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Management of calyceal diverticular stones with extracorporeal shock wave lithotripsy and percutaneous nephrolithotomy: long-term outcome.
BJU Int. 2007 Jul; 100(1):151-6.BI

Abstract

OBJECTIVE

To review patients with an extended follow-up after extracorporeal shock wave lithotripsy (ESWL) or percutaneous nephrolithotomy (PCNL) for calyceal diverticular stones (CDS), over a 15-year period, assessing the long-term outcome.

PATIENTS AND METHODS

In all, 56 patients were treated for symptomatic CDS disease by ESWL (38) or PCNL (18). The stone-bearing diverticula were in the upper calyces in 26, middle calyces in 24 and lower calyces in six patients, and in the right kidney in 22 and in the left in 34. The most frequent symptom was ipsilateral flank pain (84%) and 32% of patients presented with associated chronic urinary tract infections. In a retrospective analysis, we assessed stone size, diverticulum location, stone-free rate, symptom-free rate, complications and extended follow-up.

RESULTS

In the short-term in the ESWL group, 21% of patients were stone-free and 61% were asymptomatic; 8% developed symptoms and 8% developed recurrence or stone-growth in the long term. There were six minor complications. In the PCNL group, 15 patients (83%) were stone-free in the short term; two had a recurrence (11%) and two had stone growth (11) in the long term. There were three complications after PCNL.

CONCLUSIONS

This series shows that PCNL is an effective and durable means of treating CDS, regardless of stone size or location of the diverticulum. Despite low stone-free rates with ESWL, most patients were rendered symptom-free with minimal complications. The long-term recurrence rates, 8% for ESWL and 11% for PCNL, were comparable.

Authors+Show Affiliations

Department of Urology and Scottish Lithotriptor Centre, Western General Hospital, Edinburgh, UK. burakturna@gmail.comNo affiliation info availableNo affiliation info availableNo affiliation info availableNo affiliation info available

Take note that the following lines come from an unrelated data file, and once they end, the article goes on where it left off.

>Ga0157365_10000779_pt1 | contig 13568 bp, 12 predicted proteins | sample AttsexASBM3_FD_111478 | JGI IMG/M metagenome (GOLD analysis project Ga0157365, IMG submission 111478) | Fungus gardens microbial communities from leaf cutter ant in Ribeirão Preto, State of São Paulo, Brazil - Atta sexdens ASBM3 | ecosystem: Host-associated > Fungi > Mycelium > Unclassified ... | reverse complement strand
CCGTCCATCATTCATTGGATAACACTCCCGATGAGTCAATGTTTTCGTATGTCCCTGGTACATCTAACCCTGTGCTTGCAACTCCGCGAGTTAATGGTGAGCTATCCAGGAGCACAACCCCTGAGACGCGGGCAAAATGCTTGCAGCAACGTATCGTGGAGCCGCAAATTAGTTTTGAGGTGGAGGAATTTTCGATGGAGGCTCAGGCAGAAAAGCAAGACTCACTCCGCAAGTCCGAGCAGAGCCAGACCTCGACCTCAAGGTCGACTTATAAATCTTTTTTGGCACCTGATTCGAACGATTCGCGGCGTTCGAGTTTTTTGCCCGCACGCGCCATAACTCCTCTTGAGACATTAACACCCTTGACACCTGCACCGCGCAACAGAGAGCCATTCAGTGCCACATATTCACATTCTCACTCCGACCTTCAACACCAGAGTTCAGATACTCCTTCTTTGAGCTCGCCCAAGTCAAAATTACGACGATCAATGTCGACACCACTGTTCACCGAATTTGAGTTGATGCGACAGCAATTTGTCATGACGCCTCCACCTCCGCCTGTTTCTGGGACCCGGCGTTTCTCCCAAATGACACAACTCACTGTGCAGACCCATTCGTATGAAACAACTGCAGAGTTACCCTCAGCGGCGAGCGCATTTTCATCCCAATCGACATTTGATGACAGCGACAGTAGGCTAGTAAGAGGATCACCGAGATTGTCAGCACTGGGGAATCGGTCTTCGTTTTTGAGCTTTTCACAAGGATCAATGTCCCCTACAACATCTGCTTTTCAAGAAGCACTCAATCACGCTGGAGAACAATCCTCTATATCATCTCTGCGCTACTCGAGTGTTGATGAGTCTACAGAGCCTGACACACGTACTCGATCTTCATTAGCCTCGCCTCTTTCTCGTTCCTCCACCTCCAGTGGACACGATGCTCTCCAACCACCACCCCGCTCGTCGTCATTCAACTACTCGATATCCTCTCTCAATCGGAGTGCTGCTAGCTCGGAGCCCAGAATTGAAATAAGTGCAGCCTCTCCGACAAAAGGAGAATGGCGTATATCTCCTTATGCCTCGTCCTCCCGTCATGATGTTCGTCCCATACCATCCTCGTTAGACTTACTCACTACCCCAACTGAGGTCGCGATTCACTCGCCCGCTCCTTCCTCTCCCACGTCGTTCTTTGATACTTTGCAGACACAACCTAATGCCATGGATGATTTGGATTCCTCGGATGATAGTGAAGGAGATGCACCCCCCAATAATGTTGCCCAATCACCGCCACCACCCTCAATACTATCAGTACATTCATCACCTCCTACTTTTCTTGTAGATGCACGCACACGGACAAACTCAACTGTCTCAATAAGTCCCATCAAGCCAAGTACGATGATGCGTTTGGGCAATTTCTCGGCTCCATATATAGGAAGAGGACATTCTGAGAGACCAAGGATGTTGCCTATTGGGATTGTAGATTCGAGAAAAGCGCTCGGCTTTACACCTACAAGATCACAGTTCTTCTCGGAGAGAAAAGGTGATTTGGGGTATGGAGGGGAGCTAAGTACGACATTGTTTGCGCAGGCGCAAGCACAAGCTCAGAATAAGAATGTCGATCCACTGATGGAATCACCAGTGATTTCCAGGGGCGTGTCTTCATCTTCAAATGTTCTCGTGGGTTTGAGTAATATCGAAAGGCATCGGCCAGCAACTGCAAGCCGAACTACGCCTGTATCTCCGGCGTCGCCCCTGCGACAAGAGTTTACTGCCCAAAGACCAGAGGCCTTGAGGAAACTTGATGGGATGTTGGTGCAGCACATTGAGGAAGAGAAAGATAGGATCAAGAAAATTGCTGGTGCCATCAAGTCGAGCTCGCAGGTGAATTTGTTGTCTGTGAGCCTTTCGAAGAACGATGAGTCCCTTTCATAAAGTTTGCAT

Pub Type(s)

Journal Article

Language

eng

PubMed ID

17552962

Citation

Turna, Burak, et al. "Management of Calyceal Diverticular Stones With Extracorporeal Shock Wave Lithotripsy and Percutaneous Nephrolithotomy: Long-term Outcome." BJU International, vol. 100, no. 1, 2007, pp. 151-6.
Turna B, Raza A, Moussa S, et al. Management of calyceal diverticular stones with extracorporeal shock wave lithotripsy and percutaneous nephrolithotomy: long-term outcome. BJU Int. 2007;100(1):151-6.
Turna, B., Raza, A., Moussa, S., Smith, G., & Tolley, D. A. (2007). Management of calyceal diverticular stones with extracorporeal shock wave lithotripsy and percutaneous nephrolithotomy: long-term outcome. BJU International, 100(1), 151-6.
Turna B, et al. Management of Calyceal Diverticular Stones With Extracorporeal Shock Wave Lithotripsy and Percutaneous Nephrolithotomy: Long-term Outcome. BJU Int. 2007;100(1):151-6. PubMed PMID: 17552962.
* Article titles in AMA citation format should be in sentence-case
TY - JOUR T1 - Management of calyceal diverticular stones with extracorporeal shock wave lithotripsy and percutaneous nephrolithotomy: long-term outcome. AU - Turna,Burak, AU - Raza,Asif, AU - Moussa,Sami, AU - Smith,Gordon, AU - Tolley,David A, PY - 2007/6/8/pubmed PY - 2007/8/19/medline PY - 2007/6/8/entrez SP - 151 EP - 6 JF - BJU international JO - BJU Int. VL - 100 IS - 1 N2 - OBJECTIVE: To review patients with an extended follow-up after extracorporeal shock wave lithotripsy (ESWL) or percutaneous nephrolithotomy (PCNL) for calyceal diverticular stones (CDS), over a 15-year period, assessing the long-term outcome. PATIENTS AND METHODS: In all, 56 patients were treated for symptomatic CDS disease by ESWL (38) or PCNL (18). The stone-bearing diverticula were in the upper calyces in 26, middle calyces in 24 and lower calyces in six patients, and in the right kidney in 22 and in the left in 34. The most frequent symptom was ipsilateral flank pain (84%) and 32% of patients presented with associated chronic urinary tract infections. In a retrospective analysis, we assessed stone size, diverticulum location, stone-free rate, symptom-free rate, complications and extended follow-up. RESULTS: In the short-term in the ESWL group, 21% of patients were stone-free and 61% were asymptomatic; 8% developed symptoms and 8% developed recurrence or stone-growth in the long term. There were six minor complications. In the PCNL group, 15 patients (83%) were stone-free in the short term; two had a recurrence (11%) and two had stone growth (11) in the long term. There were three complications after PCNL. CONCLUSIONS: This series shows that PCNL is an effective and durable means of treating CDS, regardless of stone size or location of the diverticulum. Despite low stone-free rates with ESWL, most patients were rendered symptom-free with minimal complications. The long-term recurrence rates, 8% for ESWL and 11% for PCNL, were comparable. SN - 1464-4096 UR - https://www.unboundmedicine.com/medline/citation/17552962/Management_of_calyceal_diverticular_stones_with_extracorporeal_shock_wave_lithotripsy_and_percutaneous_nephrolithotomy:_long_term_outcome_ L2 - https://doi.org/10.1111/j.1464-410X.2007.06911.x DB - PRIME DP - Unbound Medicine ER -